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Behind the Paper That Led to a Google Researcher’s Firing

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Earlier this year, Google artificial intelligence researcher Timnit Gebru sent a Twitter message to University of Washington professor Emily Bender. Gebru asked Bender if she had written about the ethical questions raised by recent advances in AI that processes text. Bender hadn’t, but the pair fell into a conversation about the limitations of such technology, such as evidence it can replicate biased language found online.

Bender found the DM discussion enlivening and suggested building it into an academic paper. “I hoped to provoke the next turn in the conversation,” Bender says. “We’ve seen all this excitement and success, let’s step back and see what the possible risks are and what we can do.” The draft was written in a month with five additional coauthors from Google and academia and was submitted in October to an academic conference. It would soon become one of the most notorious research works in AI.

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Last week, Gebru said she was fired by Google after objecting to a manager’s request to retract or remove her name from the paper. Google’s head of AI said the work “didn’t meet our bar for publication.” Since then, more than 2,200 Google employees have signed a letter demanding more transparency into the company’s handling of the draft. Saturday, Gebru’s manager, Google AI researcher Samy Bengio, wrote on Facebook that he was “stunned,” declaring “I stand by you, Timnit.” AI researchers outside Google have publicly castigated the company’s treatment of Gebru.

The furor gave the paper that catalyzed Gebru’s sudden exit an aura of unusual power. It circulated in AI circles like samizdat. But the most remarkable thing about the 12-page document, seen by WIRED, is how uncontroversial it is. The paper does not attack Google or its technology and seems unlikely to have hurt the company’s reputation if Gebru had been allowed to publish it with her Google affiliation.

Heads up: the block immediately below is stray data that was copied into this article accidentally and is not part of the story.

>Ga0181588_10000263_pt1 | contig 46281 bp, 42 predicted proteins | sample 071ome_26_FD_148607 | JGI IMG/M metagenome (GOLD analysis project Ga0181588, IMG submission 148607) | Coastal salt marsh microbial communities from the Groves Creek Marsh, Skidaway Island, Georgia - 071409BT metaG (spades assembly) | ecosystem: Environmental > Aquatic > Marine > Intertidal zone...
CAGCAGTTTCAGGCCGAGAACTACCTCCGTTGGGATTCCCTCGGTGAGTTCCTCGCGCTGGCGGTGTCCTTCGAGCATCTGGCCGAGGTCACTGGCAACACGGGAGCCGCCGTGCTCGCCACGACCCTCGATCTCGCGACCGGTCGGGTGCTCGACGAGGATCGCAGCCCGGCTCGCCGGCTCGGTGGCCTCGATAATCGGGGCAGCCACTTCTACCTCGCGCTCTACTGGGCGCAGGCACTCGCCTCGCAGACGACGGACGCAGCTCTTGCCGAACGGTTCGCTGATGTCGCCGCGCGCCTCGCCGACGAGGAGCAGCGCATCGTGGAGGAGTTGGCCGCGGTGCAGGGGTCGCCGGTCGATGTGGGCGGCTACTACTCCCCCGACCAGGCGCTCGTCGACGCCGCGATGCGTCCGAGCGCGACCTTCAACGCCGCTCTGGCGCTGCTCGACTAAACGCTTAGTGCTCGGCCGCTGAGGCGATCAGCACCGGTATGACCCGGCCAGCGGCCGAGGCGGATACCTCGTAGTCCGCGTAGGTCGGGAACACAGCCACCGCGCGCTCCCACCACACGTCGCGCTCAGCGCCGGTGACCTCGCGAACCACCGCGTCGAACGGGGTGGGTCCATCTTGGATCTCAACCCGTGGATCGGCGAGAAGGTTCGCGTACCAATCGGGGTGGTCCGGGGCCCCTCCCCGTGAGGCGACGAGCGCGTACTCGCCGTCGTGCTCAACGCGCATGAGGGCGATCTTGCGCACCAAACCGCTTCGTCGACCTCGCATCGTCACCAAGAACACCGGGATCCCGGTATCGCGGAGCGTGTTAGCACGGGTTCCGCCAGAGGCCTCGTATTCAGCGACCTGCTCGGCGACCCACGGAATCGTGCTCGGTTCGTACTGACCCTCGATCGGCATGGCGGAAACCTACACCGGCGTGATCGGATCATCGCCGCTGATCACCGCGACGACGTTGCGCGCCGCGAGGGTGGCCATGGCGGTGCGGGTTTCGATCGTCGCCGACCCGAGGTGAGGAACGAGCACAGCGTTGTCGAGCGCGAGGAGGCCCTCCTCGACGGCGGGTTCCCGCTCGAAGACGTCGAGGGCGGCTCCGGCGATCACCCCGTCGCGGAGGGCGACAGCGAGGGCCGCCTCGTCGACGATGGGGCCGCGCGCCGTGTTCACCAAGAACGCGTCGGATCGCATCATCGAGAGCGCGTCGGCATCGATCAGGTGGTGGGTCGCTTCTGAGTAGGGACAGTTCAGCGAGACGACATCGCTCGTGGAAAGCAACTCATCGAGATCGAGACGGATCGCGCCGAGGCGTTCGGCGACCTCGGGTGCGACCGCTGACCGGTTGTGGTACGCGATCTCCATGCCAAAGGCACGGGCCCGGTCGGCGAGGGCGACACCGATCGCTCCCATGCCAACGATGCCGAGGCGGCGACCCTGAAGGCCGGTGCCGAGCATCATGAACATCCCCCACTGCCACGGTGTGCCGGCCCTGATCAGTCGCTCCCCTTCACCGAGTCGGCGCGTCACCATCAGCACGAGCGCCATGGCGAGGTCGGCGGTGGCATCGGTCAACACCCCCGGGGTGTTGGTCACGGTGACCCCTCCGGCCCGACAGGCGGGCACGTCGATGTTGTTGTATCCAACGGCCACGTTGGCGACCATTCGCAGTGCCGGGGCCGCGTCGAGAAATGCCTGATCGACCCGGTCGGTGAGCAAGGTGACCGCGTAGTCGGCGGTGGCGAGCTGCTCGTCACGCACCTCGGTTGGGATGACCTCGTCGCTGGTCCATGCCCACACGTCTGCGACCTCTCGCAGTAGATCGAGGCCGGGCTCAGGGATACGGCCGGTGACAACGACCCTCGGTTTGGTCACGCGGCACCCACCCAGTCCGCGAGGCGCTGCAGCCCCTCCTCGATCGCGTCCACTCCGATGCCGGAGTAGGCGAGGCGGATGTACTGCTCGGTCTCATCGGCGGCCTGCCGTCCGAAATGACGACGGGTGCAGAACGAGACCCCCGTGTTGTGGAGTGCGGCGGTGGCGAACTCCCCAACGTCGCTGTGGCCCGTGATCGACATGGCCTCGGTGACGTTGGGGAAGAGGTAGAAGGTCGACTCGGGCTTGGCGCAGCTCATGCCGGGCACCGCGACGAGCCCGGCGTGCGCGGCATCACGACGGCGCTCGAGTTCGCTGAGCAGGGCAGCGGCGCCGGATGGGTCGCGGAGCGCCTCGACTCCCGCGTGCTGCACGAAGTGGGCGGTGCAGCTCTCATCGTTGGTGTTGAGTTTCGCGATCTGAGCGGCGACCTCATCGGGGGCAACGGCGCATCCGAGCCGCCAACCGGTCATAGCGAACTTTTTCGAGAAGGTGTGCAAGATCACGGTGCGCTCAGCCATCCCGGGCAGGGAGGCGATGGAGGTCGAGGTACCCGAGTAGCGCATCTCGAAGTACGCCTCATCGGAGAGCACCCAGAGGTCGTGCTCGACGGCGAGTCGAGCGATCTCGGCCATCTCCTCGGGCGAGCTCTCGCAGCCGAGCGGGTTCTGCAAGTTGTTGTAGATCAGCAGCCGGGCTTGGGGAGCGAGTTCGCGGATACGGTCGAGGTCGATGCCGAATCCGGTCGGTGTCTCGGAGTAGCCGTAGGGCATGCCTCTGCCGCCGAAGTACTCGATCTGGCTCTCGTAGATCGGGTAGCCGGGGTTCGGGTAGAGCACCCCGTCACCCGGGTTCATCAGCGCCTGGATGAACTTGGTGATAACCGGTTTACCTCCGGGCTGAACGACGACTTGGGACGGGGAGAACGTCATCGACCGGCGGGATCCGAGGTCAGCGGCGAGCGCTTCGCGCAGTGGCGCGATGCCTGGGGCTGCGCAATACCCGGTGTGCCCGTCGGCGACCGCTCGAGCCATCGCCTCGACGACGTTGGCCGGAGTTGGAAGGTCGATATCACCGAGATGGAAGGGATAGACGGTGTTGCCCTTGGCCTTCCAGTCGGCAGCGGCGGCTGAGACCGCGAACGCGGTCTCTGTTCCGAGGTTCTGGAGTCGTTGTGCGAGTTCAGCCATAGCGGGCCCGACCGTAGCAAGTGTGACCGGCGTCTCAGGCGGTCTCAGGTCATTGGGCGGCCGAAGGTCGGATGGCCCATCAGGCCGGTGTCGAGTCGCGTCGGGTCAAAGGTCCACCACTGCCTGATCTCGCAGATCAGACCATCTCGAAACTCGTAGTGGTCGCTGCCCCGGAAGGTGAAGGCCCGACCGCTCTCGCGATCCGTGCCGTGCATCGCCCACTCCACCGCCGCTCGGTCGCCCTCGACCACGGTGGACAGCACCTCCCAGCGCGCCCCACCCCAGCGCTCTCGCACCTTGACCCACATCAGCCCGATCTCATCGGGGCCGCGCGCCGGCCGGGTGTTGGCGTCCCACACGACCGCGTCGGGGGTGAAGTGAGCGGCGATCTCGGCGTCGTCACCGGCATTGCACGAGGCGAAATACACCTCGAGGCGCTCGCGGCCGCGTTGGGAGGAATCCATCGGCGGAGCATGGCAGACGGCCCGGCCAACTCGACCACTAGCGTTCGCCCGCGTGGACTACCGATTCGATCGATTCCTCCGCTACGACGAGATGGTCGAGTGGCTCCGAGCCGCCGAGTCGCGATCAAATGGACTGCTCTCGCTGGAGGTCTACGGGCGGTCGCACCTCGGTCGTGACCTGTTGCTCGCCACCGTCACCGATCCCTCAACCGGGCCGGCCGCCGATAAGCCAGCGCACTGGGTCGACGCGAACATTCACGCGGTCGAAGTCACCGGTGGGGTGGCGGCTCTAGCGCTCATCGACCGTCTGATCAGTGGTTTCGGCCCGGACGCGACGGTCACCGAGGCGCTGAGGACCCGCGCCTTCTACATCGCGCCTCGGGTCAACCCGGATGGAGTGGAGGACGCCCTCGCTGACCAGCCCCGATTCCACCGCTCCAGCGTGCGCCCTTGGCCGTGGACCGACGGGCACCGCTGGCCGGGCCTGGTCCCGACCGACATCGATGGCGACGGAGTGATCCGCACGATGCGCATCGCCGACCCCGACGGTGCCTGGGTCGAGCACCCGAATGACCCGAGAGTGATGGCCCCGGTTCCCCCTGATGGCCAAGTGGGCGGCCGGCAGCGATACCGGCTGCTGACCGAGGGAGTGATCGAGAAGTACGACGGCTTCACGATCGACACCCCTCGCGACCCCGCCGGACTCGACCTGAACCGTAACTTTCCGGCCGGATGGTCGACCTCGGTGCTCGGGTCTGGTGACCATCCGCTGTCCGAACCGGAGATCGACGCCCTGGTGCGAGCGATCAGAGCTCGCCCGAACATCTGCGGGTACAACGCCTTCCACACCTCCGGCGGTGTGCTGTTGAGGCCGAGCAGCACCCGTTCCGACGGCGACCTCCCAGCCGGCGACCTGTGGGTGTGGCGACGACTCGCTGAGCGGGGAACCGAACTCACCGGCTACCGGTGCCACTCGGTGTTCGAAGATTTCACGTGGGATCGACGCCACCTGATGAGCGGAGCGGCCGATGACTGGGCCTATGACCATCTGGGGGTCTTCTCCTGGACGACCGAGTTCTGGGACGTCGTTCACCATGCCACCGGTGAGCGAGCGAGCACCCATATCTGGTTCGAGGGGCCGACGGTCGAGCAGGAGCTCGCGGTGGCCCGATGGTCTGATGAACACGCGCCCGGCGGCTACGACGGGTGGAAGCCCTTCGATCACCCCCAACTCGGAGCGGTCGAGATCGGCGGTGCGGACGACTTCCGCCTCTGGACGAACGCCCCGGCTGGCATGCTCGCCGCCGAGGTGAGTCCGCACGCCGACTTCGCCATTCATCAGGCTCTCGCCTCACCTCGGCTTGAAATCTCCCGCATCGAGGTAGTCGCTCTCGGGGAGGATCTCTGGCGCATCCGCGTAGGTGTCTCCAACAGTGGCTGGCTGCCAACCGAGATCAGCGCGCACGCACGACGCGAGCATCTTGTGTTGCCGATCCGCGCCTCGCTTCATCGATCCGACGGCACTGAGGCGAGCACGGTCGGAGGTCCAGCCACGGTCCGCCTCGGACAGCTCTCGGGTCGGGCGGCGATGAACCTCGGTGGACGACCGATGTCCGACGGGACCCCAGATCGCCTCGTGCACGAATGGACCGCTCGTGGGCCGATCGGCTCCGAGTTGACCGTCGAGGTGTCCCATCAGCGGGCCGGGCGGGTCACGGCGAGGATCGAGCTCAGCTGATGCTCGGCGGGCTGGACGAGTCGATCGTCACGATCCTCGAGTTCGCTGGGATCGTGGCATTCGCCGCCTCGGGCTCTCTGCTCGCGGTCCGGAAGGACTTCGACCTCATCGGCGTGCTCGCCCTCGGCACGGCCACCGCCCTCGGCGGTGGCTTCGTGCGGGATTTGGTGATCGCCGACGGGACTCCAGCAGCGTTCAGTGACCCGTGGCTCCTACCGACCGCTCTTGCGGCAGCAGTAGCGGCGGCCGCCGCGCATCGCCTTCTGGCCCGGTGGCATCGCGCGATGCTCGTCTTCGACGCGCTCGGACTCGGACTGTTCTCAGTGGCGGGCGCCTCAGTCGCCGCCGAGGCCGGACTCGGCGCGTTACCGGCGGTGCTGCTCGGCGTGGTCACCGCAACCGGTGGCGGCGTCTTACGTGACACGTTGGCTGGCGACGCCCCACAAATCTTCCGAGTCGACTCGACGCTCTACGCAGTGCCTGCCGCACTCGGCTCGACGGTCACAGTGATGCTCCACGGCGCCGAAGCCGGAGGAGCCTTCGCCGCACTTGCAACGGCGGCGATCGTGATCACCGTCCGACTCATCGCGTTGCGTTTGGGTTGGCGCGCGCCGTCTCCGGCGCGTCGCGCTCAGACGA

The paper surveys previous research on the limitations of AI systems that analyze and generate language. It doesn’t present new experiments. The authors cite prior studies showing that language AI can consume vast amounts of electricity and echo unsavory biases found in online text. And they suggest ways AI researchers can be more careful with the technology, including by better documenting the data used to create such systems.


Google’s contributions to the field—some now deployed in its search engine—are referenced but not singled out for special criticism. One of the studies cited, showing evidence of bias in language AI, was published by Google researchers earlier this year.

“This article is a very solid and well-researched piece of work,” says Julien Cornebise, an honorary associate professor at University College London who has seen a draft of the paper. “It is hard to see what could trigger an uproar in any lab, let alone lead to someone losing their job over it.”

Google’s reaction might be evidence that company leaders feel more vulnerable to ethical critiques than Gebru and others realized—or that her departure was about more than just the paper. The company did not respond to a request for comment. In a blog post Monday, members of Google’s AI ethics research team suggested that managers had turned Google’s internal research-review process against Gebru. Gebru said last week that she may have been removed for criticizing Google’s diversity programs and suggesting in a recent group email that coworkers stop participating in them.

The draft paper that set the controversy in motion is titled “On the Dangers of Stochastic Parrots: Can Language Models Be Too Big?” (It includes a parrot emoji after the question mark.) It turns a critical eye on one of the most lively strands of AI research.